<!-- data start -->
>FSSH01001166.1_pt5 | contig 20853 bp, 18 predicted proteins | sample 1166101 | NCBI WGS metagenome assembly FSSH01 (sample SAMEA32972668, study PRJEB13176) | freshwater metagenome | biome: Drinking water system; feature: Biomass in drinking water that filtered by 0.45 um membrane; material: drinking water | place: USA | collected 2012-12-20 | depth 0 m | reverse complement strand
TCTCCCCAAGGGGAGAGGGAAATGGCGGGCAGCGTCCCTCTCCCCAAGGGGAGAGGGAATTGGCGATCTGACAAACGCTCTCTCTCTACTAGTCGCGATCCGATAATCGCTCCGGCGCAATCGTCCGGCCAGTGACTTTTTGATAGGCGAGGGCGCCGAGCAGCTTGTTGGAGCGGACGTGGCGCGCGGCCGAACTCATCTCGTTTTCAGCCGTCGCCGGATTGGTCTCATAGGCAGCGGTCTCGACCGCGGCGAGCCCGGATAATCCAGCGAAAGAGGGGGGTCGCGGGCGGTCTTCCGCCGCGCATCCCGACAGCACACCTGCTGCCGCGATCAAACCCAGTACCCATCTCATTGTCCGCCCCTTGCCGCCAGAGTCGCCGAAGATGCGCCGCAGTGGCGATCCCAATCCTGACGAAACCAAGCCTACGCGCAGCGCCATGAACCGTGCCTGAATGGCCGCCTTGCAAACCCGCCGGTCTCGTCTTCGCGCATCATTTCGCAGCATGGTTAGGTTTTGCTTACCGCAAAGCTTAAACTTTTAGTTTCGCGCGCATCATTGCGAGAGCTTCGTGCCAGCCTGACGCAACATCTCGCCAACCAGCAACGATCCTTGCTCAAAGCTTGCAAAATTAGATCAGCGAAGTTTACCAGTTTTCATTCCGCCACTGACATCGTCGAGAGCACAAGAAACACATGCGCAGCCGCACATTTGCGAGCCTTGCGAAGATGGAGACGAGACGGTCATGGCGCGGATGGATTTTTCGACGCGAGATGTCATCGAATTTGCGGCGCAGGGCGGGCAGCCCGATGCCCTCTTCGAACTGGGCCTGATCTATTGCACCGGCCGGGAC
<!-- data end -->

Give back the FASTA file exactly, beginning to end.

>FSSH01001166.1_pt5 | contig 20853 bp, 18 predicted proteins | sample 1166101 | NCBI WGS metagenome assembly FSSH01 (sample SAMEA32972668, study PRJEB13176) | freshwater metagenome | biome: Drinking water system; feature: Biomass in drinking water that filtered by 0.45 um membrane; material: drinking water | place: USA | collected 2012-12-20 | depth 0 m | reverse complement strand
TCTCCCCAAGGGGAGAGGGAAATGGCGGGCAGCGTCCCTCTCCCCAAGGGGAGAGGGAATTGGCGATCTGACAAACGCTCTCTCTCTACTAGTCGCGATCCGATAATCGCTCCGGCGCAATCGTCCGGCCAGTGACTTTTTGATAGGCGAGGGCGCCGAGCAGCTTGTTGGAGCGGACGTGGCGCGCGGCCGAACTCATCTCGTTTTCAGCCGTCGCCGGATTGGTCTCATAGGCAGCGGTCTCGACCGCGGCGAGCCCGGATAATCCAGCGAAAGAGGGGGGTCGCGGGCGGTCTTCCGCCGCGCATCCCGACAGCACACCTGCTGCCGCGATCAAACCCAGTACCCATCTCATTGTCCGCCCCTTGCCGCCAGAGTCGCCGAAGATGCGCCGCAGTGGCGATCCCAATCCTGACGAAACCAAGCCTACGCGCAGCGCCATGAACCGTGCCTGAATGGCCGCCTTGCAAACCCGCCGGTCTCGTCTTCGCGCATCATTTCGCAGCATGGTTAGGTTTTGCTTACCGCAAAGCTTAAACTTTTAGTTTCGCGCGCATCATTGCGAGAGCTTCGTGCCAGCCTGACGCAACATCTCGCCAACCAGCAACGATCCTTGCTCAAAGCTTGCAAAATTAGATCAGCGAAGTTTACCAGTTTTCATTCCGCCACTGACATCGTCGAGAGCACAAGAAACACATGCGCAGCCGCACATTTGCGAGCCTTGCGAAGATGGAGACGAGACGGTCATGGCGCGGATGGATTTTTCGACGCGAGATGTCATCGAATTTGCGGCGCAGGGCGGGCAGCCCGATGCCCTCTTCGAACTGGGCCTGATCTATTGCACCGGCCGGGAC